An excellent business comes in all shapes and sizes.
Renton has plenty; there are about 2,700 businesses licensed in the city, ranging from in-home day cares to The Boeing Co.
Most are small, where the owner is also the operator who likely has invested his or her life’s savings to provide goods and services to us, their customers. They’re risking everything; they deserve our support.
Some businesses have the backing of a larger corporation, which helps, but still, each one has to stand on its own. There are no free rides in the business world, especially in these tough economic times.
So it makes sense, again, to talk about the consumers’ role in helping these businesses to survive and thrive. They make it possible for about 44,500 people to earn a paycheck in Renton.
Renton’s economy – its marketplace – isn’t static. It’s in constant motion. That’s how it survives. Think of all those dollars and cents (and credit cards and debit cards) as the economy’s circulation system, its lifeblood. Goods and services move freely between seller and buyer; money changes hands by the minute; I buy a sandwich or a mocha from someone who happens to advertise with the Renton Reporter.
In other words, a chunk of Renton’s economy is consumer-driven. (I am not talking about taxes here, but certainly all those consumer transactions generate a sales tax, which is one of city government’s key sources of revenue.)
So, where is all this headed? The same place we’ve been before.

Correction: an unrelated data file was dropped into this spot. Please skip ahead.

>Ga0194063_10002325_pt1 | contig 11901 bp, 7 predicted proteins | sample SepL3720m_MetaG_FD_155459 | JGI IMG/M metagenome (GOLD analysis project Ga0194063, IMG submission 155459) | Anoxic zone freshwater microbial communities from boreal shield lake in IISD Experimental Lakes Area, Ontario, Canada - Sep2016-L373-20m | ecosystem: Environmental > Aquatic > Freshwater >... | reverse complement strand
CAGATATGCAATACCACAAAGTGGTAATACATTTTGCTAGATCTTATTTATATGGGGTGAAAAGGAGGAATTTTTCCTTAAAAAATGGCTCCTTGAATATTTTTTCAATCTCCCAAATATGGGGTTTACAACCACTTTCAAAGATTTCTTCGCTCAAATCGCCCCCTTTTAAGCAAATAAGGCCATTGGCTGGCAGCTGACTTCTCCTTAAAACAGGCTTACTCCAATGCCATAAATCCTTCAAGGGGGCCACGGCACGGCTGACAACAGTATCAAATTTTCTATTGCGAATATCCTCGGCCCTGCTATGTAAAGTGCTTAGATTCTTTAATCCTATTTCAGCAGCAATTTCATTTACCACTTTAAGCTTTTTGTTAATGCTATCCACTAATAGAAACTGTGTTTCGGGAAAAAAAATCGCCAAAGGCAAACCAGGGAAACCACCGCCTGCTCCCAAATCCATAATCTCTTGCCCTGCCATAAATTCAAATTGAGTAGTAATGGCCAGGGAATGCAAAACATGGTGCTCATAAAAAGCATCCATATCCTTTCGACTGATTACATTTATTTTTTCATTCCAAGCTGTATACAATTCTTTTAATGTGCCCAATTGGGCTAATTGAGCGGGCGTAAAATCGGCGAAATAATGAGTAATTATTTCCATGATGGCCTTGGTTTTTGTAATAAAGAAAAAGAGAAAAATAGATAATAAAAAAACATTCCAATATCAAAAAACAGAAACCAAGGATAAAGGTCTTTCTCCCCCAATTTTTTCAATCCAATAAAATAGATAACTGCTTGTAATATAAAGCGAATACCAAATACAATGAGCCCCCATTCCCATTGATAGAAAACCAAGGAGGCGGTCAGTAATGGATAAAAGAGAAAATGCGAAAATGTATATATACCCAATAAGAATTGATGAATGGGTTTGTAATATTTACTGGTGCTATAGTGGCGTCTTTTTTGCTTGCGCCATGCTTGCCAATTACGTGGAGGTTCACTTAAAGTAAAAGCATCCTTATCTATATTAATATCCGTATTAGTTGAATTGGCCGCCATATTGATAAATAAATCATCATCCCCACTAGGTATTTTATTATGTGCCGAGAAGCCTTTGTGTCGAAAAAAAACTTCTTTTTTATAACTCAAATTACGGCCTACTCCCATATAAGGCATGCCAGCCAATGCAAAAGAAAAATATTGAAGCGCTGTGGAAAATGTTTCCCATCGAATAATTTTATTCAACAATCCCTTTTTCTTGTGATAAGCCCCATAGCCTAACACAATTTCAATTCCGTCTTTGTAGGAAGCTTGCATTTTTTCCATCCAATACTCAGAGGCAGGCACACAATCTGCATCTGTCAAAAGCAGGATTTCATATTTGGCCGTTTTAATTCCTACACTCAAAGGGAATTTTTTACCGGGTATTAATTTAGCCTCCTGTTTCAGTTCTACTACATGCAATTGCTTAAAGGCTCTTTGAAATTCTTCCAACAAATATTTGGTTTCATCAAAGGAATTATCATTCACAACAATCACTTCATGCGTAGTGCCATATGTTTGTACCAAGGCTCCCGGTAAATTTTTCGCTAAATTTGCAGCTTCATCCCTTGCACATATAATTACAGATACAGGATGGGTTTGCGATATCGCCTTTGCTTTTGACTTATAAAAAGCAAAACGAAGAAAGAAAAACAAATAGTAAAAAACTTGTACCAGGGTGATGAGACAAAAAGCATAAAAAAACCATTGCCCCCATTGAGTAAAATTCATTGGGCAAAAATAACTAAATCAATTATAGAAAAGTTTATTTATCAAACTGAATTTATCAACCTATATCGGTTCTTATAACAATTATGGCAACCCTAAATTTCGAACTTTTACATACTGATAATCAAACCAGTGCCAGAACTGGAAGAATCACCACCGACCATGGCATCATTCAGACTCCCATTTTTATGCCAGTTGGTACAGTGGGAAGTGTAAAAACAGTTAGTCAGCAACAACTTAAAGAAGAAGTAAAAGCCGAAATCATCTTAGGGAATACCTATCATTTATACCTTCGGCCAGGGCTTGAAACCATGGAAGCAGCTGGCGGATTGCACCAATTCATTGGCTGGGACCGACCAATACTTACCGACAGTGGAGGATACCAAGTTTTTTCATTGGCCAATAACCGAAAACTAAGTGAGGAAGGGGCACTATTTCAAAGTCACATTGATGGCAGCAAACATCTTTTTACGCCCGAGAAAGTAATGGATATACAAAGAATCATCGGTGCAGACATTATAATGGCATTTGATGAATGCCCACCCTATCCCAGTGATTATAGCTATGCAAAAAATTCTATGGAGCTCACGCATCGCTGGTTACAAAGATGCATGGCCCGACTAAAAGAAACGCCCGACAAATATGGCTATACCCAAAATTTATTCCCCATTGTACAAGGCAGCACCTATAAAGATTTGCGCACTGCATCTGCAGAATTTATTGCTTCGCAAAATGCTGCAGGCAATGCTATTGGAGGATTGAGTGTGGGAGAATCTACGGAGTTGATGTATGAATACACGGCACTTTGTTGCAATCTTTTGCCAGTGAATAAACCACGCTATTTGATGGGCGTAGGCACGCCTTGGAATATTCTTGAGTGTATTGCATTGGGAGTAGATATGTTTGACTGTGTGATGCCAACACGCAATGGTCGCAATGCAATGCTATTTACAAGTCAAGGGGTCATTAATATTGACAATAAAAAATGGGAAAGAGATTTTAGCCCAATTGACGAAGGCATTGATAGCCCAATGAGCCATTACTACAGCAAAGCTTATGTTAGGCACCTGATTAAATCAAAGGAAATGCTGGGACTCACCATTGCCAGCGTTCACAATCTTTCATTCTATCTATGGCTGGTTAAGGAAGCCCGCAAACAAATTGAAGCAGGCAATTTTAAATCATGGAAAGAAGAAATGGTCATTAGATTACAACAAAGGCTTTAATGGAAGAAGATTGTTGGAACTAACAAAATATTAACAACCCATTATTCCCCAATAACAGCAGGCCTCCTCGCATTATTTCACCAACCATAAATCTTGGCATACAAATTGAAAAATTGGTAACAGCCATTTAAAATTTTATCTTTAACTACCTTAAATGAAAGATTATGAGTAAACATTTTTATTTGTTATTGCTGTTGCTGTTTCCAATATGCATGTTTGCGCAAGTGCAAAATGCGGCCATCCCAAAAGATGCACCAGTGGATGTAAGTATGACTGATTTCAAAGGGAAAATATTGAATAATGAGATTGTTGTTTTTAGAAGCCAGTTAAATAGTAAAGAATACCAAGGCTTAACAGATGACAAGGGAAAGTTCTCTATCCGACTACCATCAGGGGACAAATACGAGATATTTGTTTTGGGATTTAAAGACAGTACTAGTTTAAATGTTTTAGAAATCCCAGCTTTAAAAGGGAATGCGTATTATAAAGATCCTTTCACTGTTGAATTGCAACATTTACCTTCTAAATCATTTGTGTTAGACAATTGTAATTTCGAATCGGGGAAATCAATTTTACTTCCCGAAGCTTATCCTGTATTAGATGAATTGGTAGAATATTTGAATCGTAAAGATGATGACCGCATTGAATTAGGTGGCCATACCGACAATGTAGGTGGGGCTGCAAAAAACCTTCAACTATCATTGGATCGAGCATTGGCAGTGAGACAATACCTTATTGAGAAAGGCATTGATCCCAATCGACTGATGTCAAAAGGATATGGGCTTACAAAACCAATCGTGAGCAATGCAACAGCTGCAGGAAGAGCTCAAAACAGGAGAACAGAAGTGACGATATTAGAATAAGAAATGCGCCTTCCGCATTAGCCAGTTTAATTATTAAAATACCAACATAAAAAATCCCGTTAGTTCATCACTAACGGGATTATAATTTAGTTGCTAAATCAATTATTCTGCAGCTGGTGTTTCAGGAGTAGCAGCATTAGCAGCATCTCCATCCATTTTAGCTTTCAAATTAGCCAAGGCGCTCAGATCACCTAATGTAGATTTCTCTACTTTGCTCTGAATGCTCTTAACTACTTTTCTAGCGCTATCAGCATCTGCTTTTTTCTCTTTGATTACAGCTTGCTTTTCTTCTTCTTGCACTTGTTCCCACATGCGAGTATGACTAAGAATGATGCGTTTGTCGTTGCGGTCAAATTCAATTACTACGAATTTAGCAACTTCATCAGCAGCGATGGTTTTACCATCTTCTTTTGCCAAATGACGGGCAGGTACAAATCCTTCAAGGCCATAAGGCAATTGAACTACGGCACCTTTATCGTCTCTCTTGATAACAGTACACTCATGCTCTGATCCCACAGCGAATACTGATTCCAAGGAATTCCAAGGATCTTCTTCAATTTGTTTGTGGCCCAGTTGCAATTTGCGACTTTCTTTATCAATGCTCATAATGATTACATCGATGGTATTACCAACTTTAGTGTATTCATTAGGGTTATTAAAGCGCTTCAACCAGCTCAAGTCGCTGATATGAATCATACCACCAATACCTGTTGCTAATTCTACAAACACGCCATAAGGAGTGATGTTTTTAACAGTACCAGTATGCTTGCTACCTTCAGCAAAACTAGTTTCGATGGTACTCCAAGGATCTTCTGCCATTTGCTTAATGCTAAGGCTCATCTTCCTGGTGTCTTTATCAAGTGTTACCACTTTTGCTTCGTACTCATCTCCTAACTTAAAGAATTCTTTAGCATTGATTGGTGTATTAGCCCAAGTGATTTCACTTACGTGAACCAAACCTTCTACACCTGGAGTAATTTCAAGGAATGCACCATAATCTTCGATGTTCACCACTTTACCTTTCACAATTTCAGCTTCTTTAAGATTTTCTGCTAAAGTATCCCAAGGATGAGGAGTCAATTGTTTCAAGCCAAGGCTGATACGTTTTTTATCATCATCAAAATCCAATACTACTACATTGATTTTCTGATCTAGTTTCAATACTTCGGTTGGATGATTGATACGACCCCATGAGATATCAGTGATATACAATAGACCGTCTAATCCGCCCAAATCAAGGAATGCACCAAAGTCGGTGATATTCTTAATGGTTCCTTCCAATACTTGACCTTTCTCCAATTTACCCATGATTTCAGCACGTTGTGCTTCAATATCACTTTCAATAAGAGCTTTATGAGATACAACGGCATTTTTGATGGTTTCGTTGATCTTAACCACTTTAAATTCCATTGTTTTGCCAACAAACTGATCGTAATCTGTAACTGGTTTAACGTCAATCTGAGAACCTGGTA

SHOP LOCALLY. Spend your dollars in Renton. Keep the city’s economy whirling.
And please don’t feel like there’s no one watching out for city’s businesses. That couldn’t be further from the truth. The City of Renton is committed to helping all businesses thrive and certainly the Renton Chamber of Commerce is on their side.
Please count the Renton Reporter in that group, too. We’re part of the great circulation system. We help businesses (at a cost, of course) tell their stories and sell their goods and services through advertising. I like to say we’re in the business of creating “buzz” about what’s happening in Renton. We do that on news side, too.
Businesses are getting creative in attracting consumers through their doors, with good deals, and with the help of the city, the chamber and the Renton Reporter. More on that later. BUT WATCH FOR THE CURVECARD.
So let me circle back to where this column began, and then I’ll let you get back to your shopping (locally, of course).
Four businesses (including the Renton Reporter. Thank you.) and one nonprofit organization were recognized last week in the Renton Chamber of Commerce Business Excellence Awards. (See photos of the winners on page 19 of today’s Renton Reporter.) There were 10 other nominees, all of which deserved to win. (The food was a winner at the Tea Palace in the Highlands, too.)
And the excellence doesn’t stop with those 15 nominated businesses. There are about 2,700 businesses in Renton. Patronize them, too.